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J Neurosci. 2019 Sep 18. pii: 2857-18. doi: 10.1523/JNEUROSCI.2857-18.2019. [Epub ahead of print]

Coordination of human hippocampal sharpwave-ripples during NREM sleep with cortical theta bursts, spindles, downstates and upstates.

Author information

1
Department of Neurosciences, University of California at San Diego, La Jolla, CA 92093, USA. x4jiang@ucsd.edu ehalgren@ucsd.edu.
2
Department of Radiology, University of California at San Diego, La Jolla, CA 92093, USA.
3
Department of Neurosciences, University of California at San Diego, La Jolla, CA 92093, USA.

Abstract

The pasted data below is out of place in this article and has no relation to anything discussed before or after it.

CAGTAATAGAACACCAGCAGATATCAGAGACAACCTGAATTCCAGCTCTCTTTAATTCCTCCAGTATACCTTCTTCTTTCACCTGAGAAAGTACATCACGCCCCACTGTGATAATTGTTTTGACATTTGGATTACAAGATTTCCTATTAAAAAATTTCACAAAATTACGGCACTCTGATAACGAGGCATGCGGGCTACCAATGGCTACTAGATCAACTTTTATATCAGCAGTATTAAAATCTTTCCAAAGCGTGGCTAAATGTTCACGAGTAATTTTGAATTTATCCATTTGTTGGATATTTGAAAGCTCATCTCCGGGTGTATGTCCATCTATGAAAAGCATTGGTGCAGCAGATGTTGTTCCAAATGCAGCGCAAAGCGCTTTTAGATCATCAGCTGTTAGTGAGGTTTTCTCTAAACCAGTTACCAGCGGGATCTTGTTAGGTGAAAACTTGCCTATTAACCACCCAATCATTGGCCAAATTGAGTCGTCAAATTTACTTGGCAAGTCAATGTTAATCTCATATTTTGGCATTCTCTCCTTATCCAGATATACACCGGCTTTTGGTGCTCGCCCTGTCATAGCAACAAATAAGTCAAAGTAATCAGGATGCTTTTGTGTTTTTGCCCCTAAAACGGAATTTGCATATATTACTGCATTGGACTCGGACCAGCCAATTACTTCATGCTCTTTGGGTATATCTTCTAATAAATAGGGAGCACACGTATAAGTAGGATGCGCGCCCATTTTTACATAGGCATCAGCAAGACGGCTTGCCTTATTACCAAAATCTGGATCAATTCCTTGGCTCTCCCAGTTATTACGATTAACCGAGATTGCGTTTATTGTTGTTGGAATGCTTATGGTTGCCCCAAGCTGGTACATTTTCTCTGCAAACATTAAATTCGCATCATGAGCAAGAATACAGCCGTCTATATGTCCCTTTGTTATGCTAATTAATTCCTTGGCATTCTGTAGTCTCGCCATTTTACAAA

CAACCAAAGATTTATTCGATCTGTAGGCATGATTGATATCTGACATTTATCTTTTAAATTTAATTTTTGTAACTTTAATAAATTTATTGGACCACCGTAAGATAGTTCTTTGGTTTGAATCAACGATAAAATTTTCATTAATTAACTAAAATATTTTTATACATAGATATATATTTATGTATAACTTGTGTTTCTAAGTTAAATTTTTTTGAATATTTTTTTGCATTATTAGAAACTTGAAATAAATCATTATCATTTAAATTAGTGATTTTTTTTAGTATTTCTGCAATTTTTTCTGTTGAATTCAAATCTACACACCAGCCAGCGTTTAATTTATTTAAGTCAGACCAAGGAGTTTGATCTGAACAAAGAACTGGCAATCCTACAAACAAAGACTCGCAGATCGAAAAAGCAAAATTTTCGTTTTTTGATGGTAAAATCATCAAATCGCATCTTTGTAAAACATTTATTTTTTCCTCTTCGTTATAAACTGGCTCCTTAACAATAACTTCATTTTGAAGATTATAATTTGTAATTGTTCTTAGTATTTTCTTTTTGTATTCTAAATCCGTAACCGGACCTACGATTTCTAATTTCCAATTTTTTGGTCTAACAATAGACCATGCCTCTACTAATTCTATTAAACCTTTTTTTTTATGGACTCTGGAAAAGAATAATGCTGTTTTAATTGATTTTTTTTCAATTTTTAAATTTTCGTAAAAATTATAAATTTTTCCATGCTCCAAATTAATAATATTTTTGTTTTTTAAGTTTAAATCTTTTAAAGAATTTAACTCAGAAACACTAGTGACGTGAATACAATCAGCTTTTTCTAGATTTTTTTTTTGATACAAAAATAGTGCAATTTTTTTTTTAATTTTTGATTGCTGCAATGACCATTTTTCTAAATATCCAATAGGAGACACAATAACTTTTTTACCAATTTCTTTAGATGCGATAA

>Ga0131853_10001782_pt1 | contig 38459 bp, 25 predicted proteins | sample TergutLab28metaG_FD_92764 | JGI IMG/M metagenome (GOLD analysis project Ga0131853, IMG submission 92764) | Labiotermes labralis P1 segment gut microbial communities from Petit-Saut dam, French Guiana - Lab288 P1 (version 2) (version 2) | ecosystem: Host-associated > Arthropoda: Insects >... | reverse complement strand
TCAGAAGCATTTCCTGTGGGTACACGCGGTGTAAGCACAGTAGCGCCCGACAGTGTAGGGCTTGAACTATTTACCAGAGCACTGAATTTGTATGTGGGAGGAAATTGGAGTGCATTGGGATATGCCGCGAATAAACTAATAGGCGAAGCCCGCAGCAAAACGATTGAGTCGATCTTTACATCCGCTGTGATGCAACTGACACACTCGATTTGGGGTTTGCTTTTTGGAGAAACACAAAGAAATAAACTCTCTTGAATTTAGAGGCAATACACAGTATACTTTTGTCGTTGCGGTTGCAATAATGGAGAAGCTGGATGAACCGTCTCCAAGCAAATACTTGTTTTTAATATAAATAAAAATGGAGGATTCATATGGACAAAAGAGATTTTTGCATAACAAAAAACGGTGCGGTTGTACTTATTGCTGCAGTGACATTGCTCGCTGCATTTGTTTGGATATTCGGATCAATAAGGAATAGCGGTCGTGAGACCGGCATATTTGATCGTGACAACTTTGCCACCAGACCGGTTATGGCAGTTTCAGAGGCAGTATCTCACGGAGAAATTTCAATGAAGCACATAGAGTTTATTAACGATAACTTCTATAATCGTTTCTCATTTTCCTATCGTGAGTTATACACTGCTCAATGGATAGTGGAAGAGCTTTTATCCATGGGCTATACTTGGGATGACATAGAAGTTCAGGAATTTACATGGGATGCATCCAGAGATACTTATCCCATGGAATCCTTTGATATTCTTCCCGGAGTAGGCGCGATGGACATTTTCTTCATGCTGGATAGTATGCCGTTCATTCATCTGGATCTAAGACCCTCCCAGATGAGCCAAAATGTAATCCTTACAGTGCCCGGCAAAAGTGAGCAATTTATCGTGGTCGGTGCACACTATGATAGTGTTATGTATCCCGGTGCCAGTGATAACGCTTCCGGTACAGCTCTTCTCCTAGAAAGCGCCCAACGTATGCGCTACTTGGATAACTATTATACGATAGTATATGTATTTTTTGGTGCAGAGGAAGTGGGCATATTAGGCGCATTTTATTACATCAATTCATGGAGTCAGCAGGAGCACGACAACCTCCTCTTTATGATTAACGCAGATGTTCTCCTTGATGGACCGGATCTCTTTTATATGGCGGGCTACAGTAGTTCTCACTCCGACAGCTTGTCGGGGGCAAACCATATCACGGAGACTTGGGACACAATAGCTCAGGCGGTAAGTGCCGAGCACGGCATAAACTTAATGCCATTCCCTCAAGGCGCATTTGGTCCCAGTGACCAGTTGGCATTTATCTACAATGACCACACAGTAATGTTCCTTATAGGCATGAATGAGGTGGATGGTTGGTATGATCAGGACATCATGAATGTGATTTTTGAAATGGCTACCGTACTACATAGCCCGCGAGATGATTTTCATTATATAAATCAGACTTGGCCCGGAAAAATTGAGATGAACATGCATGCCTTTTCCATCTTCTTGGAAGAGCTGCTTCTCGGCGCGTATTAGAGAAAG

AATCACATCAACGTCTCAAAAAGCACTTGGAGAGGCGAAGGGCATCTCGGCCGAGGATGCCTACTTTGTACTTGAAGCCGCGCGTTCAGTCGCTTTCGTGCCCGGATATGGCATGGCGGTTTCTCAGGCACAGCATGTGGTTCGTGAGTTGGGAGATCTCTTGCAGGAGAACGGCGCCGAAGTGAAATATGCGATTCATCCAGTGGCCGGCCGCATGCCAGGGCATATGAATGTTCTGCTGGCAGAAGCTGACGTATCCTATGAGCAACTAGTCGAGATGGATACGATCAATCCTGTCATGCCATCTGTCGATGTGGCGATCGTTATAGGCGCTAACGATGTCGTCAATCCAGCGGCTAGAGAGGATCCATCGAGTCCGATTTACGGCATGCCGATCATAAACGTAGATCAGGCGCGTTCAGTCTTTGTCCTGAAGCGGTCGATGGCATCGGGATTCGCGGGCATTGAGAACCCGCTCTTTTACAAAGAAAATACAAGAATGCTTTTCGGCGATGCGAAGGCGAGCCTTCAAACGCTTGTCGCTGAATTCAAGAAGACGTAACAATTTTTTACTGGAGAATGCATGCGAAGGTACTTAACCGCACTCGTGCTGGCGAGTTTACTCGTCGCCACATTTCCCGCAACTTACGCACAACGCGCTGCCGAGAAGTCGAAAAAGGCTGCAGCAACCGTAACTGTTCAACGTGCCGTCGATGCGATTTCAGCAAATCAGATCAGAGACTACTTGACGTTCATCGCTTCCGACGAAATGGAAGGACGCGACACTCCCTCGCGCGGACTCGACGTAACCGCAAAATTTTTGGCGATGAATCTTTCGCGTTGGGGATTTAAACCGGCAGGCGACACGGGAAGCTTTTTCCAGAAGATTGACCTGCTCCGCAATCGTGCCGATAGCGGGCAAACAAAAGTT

In rodents, waking firing patterns replay in NREM sleep during hippocampal sharpwave-ripples (HC-SWR), correlated with neocortical graphoelements (NC-GE). NC-GE include theta-bursts, spindles, downstates and upstates. In humans, consolidation during sleep is correlated with scalp-recorded spindles and down-upstates, but HC-SWR cannot be recorded non-invasively. Here we show in humans of both sexes that HC-SWR are highly correlated with NC-GE during NREM, with significantly more related HC-SWR/NC-GE for downstates or upstates than theta-bursts or spindles, in N2 than N3, in posterior than anterior HC, in frontal than occipital cortex, and ipsilaterally than contralaterally. The preferences interacted, e.g. frontal spindles co-occurred frequently with posterior HC-SWR in N2. These preferred GE, stages and locations for HC-SWR/NC-GE interactions may index selective consolidation activity, although that was not tested in this study. SWR recorded in different HC regions seldom co-occurred, and were related to GE in different cortical areas, showing that HC-NC interact in multiple transient, widespread but discrete, networks. NC-GE tend to occur with consistent temporal relationships to HC-SWR, and to each other. Cortical theta-bursts usually precede HC-SWR, where they may help define cortical input triggering HC-SWR firing. HC-SWR often follow cortical downstate onsets, surrounded by locally-decreased broadband power, suggesting a mechanism synchronizing cortical, thalamic and hippocampal activities. Widespread cortical upstates and spindles follow HC-SWR, consistent with the hypothesized contribution by hippocampal firing during HC-SWR to cortical firing-patterns during upstates and spindles. Overall, our results describe how hippocampal and cortical oscillations are coordinated in humans during events that are critical for memory consolidation in rodents.SIGNIFICANCE STATEMENTHippocampal sharpwave-ripples, essential for memory consolidation, mark when hippocampal neurons replay waking firing patterns. In rodents, cortical sleep waves coordinate the transfer of temporary hippocampal to permanent cortical memories, but their relationship with human HC-SWR remains unclear. We show that human hippocampal sharpwave-ripples co-occur with all varieties of cortical sleep waves, in all cortical regions, and in all stages of Non-REM sleep but with overall preferences for each of these. We found that sharpwave-ripples in different parts of the hippocampus usually occurred independently of each other, and preferentially interacted with different cortical areas. We found that sharpwave-ripples typically occur after certain types of cortical waves, and before others, suggesting how the cortico-hippocampo-cortical interaction may be organized in time and space.

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